Online drug shops have emerged as a new front in the fight against HIV.
The New Scientist reports that four London sexual health clinics have seen a sharp drop in the number of new HIV infections amongst gay men, which have fallen by 40% since 2015.
This decline may be mostly due to thousands of people buying medicines called pre-exposure prophylaxis (PrEP), which cut the chance of catching the virus, online.
Will Nutland at London School of Hygiene and Tropical Medicine has set up a website called PrEPster which offers advice on how people can safely treat themselves with PrEP. “We need to be very cautious at this stage, but I can’t see what else it can be [..] Something extraordinary has happened in the last 12 months because of a bunch of DIY activists working off our kitchen tables,” Nutland told The New Scientist.
Although the drug has been approved in the UK as a medicine to protect against HIV infection, it is not yet available on the NHS. Truvada, a prescription anti-HIV drug, which costs £400, has forced increasing numbers to seek generic versions from online pharmacies for a tenth of that price via I Want PrEP Now.
Whereas doctors used to advise against using medicines purchased from websites hosted abroad, positive results amongst those using PrEP have caused a change in attitude:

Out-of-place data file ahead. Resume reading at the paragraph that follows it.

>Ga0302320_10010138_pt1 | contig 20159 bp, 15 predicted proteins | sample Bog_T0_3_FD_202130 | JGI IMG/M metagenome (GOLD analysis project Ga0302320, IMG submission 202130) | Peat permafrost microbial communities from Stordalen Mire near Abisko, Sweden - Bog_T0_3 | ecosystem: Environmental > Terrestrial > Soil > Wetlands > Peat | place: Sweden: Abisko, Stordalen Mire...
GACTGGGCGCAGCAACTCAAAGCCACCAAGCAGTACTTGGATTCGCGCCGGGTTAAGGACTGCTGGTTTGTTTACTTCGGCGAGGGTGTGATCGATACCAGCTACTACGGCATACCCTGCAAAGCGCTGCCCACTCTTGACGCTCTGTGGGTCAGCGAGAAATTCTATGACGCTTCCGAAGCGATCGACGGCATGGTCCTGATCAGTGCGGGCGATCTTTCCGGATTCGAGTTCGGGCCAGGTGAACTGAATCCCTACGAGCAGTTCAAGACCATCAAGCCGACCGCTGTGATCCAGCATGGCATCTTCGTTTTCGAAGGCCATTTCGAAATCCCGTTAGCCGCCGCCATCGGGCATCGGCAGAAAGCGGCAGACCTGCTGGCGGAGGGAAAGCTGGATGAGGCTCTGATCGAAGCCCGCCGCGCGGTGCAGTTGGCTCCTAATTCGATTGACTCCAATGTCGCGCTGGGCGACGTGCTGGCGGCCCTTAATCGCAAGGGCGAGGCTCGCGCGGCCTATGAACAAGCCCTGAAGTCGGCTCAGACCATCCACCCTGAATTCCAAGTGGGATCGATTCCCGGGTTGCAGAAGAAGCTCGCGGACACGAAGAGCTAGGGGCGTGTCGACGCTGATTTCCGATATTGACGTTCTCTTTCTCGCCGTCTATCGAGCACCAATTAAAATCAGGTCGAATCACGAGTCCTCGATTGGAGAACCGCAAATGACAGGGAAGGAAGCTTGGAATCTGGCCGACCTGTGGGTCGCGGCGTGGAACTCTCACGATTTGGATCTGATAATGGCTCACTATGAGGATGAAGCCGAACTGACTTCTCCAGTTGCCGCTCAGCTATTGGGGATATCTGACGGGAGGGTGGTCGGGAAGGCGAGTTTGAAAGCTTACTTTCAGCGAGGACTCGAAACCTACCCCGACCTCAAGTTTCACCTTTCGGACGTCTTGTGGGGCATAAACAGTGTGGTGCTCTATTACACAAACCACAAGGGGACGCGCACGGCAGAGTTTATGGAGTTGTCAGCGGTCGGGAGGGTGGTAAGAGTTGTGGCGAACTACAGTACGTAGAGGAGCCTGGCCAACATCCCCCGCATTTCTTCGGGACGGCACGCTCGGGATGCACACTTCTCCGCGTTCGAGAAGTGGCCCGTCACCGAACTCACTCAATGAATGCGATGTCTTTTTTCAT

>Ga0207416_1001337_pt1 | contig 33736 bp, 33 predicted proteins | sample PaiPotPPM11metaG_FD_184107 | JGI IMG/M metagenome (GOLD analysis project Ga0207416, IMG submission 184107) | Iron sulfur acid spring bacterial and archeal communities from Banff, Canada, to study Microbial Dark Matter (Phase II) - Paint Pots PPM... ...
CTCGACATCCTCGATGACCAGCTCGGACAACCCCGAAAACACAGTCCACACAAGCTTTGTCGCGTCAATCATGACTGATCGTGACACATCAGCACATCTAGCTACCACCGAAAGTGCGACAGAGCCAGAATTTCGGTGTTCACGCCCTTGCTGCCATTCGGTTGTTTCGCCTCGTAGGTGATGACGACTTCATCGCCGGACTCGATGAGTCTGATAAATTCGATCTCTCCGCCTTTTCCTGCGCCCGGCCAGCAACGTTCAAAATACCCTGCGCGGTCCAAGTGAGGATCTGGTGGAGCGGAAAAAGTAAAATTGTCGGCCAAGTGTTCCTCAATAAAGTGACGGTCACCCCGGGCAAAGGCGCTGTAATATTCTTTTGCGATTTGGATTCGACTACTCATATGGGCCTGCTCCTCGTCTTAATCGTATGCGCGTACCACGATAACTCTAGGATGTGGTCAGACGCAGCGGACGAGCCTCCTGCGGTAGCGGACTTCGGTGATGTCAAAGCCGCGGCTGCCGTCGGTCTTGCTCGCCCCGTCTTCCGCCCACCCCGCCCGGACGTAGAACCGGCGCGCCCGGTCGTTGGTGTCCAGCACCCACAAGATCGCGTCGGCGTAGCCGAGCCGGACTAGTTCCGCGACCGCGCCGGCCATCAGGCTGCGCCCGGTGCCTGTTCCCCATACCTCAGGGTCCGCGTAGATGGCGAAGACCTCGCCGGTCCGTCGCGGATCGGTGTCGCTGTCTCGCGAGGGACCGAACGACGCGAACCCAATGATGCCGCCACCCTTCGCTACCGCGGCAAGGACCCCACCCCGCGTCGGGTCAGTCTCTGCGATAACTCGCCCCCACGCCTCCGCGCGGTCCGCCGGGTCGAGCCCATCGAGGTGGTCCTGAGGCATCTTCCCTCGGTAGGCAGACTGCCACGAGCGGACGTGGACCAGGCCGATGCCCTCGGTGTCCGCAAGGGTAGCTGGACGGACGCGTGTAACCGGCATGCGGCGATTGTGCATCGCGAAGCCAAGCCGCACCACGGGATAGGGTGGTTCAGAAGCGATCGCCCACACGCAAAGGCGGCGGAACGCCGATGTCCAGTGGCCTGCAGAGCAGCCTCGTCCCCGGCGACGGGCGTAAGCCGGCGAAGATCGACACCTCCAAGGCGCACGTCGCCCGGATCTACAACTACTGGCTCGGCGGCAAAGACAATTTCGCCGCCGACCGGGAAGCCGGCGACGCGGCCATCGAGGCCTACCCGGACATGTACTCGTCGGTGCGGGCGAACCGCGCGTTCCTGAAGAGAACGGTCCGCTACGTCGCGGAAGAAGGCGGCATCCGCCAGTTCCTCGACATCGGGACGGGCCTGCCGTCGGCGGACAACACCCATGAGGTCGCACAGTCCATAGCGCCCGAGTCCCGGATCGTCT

Some sexual health doctors now help people who source PrEP online by providing blood tests to check the pills are real and urine tests to ensure people aren’t getting kidney damage as a side effect. So far no pills have turned out to be fake.
These doctors were also reassured when the regulatory body, the General Medical Council, told them its ethical guidelines say clinicians should give patients information about treatments they cannot offer themselves, says Portman.
The UK has seen a sudden rise in PrEP use after the launch last year of I Want PrEP now and PrEPster, combined with press coverage of an attempt to sue the NHS for not providing the medicine on prescription.
PrEP’s effectiveness has now become common knowledge, however, after losing a court case in November, the NHS will make the medicine available, albeit only after first conducting a 10,000 person trial period.